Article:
Ask the Kliq #15: Boss Battles!

Ask the Kliq #15

Every once in a while, you will think about video games and then ask yourself a question that has no rhyme or reason, but that just happened to pop in your head at that exact moment. In some rare instances, not even Google or Wikipedia can provide the answer you need. Sometimes you wouldn’t even need an answer to that question.

This is where we come in.

Our panel of experts is here to take on all of your video games-related questions, no matter how serious or silly they may be. With each new edition, we will submit a question to this elite committee, which will in turn try to provide you, our beloved readers, with the most accurate answer they can come up with.

Do you have a question for us? Just click on “email the author” at the top of this article and add the subject line “Ask the Kliq”, or leave a comment below. The best questions will be featured in an upcoming column.

This Week’s Question

This week’s question comes to us from Steve, a man from Montreal who has been playing a lot of God of War III lately, and has been fantasizing a lot about its epic boss battles ever since. While Steve’s answer to his own question is pretty obvious, he would still like the rest of the staff to answer it:

“What is your favourite boss battle of all-time?”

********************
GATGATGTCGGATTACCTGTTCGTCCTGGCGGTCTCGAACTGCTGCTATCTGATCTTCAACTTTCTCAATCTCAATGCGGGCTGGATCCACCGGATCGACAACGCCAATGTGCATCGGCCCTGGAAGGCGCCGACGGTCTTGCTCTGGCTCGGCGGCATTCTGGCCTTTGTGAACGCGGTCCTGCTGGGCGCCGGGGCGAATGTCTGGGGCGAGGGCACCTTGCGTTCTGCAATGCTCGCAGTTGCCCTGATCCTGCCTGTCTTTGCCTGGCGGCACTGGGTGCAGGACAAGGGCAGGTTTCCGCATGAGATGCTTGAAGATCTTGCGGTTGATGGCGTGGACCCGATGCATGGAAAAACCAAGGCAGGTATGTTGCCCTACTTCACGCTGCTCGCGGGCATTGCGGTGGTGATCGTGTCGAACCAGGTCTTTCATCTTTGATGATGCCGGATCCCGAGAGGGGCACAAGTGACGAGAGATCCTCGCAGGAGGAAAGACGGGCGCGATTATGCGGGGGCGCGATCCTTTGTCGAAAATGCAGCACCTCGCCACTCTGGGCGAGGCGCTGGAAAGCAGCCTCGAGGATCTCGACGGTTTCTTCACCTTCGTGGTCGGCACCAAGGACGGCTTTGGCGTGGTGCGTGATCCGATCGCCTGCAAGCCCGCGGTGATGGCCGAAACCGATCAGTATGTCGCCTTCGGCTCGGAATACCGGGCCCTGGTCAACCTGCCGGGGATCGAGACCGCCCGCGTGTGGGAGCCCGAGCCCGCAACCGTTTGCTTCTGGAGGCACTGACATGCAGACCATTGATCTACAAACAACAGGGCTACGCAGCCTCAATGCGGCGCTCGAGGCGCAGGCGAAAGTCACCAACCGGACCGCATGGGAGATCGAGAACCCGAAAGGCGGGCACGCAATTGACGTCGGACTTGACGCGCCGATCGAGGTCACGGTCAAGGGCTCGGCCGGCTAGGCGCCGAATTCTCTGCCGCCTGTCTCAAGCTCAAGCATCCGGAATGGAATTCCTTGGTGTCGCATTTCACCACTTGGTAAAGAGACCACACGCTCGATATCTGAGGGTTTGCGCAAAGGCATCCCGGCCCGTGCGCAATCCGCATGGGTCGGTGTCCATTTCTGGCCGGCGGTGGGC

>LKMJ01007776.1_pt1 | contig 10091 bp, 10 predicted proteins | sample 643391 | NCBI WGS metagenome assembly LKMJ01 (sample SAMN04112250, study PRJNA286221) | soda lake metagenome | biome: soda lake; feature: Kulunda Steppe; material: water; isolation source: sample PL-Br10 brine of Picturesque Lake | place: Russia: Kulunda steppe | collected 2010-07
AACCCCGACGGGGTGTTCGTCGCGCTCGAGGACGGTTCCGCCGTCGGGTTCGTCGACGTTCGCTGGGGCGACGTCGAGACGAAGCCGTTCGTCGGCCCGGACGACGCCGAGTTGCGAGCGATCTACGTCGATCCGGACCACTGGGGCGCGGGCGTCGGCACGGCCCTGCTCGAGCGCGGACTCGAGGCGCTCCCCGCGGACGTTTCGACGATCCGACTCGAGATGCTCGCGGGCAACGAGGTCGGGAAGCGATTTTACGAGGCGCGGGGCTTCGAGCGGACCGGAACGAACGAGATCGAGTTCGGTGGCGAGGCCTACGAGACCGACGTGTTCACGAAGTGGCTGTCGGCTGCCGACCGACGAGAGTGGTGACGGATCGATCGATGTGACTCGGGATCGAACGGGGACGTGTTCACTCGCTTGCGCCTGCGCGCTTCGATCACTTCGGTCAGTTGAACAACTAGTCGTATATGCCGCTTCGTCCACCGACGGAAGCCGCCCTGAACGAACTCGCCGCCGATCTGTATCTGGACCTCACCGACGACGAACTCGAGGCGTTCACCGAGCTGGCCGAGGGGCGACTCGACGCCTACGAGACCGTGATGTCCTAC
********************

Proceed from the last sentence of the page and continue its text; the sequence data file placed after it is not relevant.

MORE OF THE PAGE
Let’s see what DHGF’s diverse roster of writers has to say about this.


Mohamed Al-Saadoon: Man it seems boss battles these days are predictable or easy quick-time events that inspire no fear, awe or awesomeness at all, so I really need to pick up a copy of one of these God of War games to see what the fuss is all about.

My most memorable boss battle is “True Andross” from Starfox 64. At that time 3D graphics where still in their infancy and something like the huge size of Andross’ brain and eyeballs floating around were nothing short of jaw dropping for kids used to simple 2D sprites.

And the final touch? The ghost of your dead father leading you out of the exploding base. Classic.


Christopher Bowen: Two words:

Luca. Blight.

Let me set the stage for those that aren’t familiar with Suikoden II‘s story (MID-GAME SPOILER WARNING): Luca Blight is everything one could imagine in a truly evil person. The first time you see him, it’s as a member of your country’s youth brigade, and it’s because you and your friend are the only survivors of a double-cross meant specifically to politically justify a war for the sake of annexation. In short, picture everything the most paranoid 9/11 truther has said about that day, and that’s how the game starts. The next time you see him, he’s burned down two villages. He hasn’t done this for tactical reasons, or because these villages were hiding enemies and Luca was being like Sgt. Barnes. No, he did it for shits and giggles; to keep his soldiers entertained. Later, he attacks your makeshift home fort, and is about to strike down a five year old orphan you’ve taken in before she – and you – are saved by bombardment from outside, but the orphan is shocked into muteness for most of the rest of the game due to this incident. Eventually, he’ll have his father killed to take over the country.

To summarize: the whole game is spent showing both Luca’s power and insanity.